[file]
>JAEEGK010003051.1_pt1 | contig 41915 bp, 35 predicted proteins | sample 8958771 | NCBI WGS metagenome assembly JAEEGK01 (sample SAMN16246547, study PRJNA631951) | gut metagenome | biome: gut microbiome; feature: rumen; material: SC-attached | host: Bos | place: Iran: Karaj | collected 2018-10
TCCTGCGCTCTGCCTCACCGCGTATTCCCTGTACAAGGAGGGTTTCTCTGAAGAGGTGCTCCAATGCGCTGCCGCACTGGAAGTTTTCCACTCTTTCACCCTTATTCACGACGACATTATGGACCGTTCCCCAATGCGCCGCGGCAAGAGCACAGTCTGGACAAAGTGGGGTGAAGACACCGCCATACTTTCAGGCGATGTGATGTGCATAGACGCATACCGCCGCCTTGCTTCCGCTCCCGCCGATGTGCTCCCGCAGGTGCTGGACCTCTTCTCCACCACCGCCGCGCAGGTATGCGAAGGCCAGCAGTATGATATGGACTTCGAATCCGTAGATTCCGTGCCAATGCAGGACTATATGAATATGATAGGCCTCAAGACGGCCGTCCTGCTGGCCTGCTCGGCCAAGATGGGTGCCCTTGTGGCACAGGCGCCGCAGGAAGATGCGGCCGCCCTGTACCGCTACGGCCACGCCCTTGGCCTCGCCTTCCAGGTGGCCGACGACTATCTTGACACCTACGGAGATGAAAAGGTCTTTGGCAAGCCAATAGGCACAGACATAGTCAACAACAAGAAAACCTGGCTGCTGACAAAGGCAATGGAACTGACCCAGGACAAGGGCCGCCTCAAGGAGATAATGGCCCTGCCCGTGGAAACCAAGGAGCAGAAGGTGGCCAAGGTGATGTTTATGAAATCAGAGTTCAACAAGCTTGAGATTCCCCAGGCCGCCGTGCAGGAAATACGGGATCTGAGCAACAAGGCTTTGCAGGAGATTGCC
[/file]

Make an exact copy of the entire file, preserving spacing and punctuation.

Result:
>JAEEGK010003051.1_pt1 | contig 41915 bp, 35 predicted proteins | sample 8958771 | NCBI WGS metagenome assembly JAEEGK01 (sample SAMN16246547, study PRJNA631951) | gut metagenome | biome: gut microbiome; feature: rumen; material: SC-attached | host: Bos | place: Iran: Karaj | collected 2018-10
TCCTGCGCTCTGCCTCACCGCGTATTCCCTGTACAAGGAGGGTTTCTCTGAAGAGGTGCTCCAATGCGCTGCCGCACTGGAAGTTTTCCACTCTTTCACCCTTATTCACGACGACATTATGGACCGTTCCCCAATGCGCCGCGGCAAGAGCACAGTCTGGACAAAGTGGGGTGAAGACACCGCCATACTTTCAGGCGATGTGATGTGCATAGACGCATACCGCCGCCTTGCTTCCGCTCCCGCCGATGTGCTCCCGCAGGTGCTGGACCTCTTCTCCACCACCGCCGCGCAGGTATGCGAAGGCCAGCAGTATGATATGGACTTCGAATCCGTAGATTCCGTGCCAATGCAGGACTATATGAATATGATAGGCCTCAAGACGGCCGTCCTGCTGGCCTGCTCGGCCAAGATGGGTGCCCTTGTGGCACAGGCGCCGCAGGAAGATGCGGCCGCCCTGTACCGCTACGGCCACGCCCTTGGCCTCGCCTTCCAGGTGGCCGACGACTATCTTGACACCTACGGAGATGAAAAGGTCTTTGGCAAGCCAATAGGCACAGACATAGTCAACAACAAGAAAACCTGGCTGCTGACAAAGGCAATGGAACTGACCCAGGACAAGGGCCGCCTCAAGGAGATAATGGCCCTGCCCGTGGAAACCAAGGAGCAGAAGGTGGCCAAGGTGATGTTTATGAAATCAGAGTTCAACAAGCTTGAGATTCCCCAGGCCGCCGTGCAGGAAATACGGGATCTGAGCAACAAGGCTTTGCAGGAGATTGCC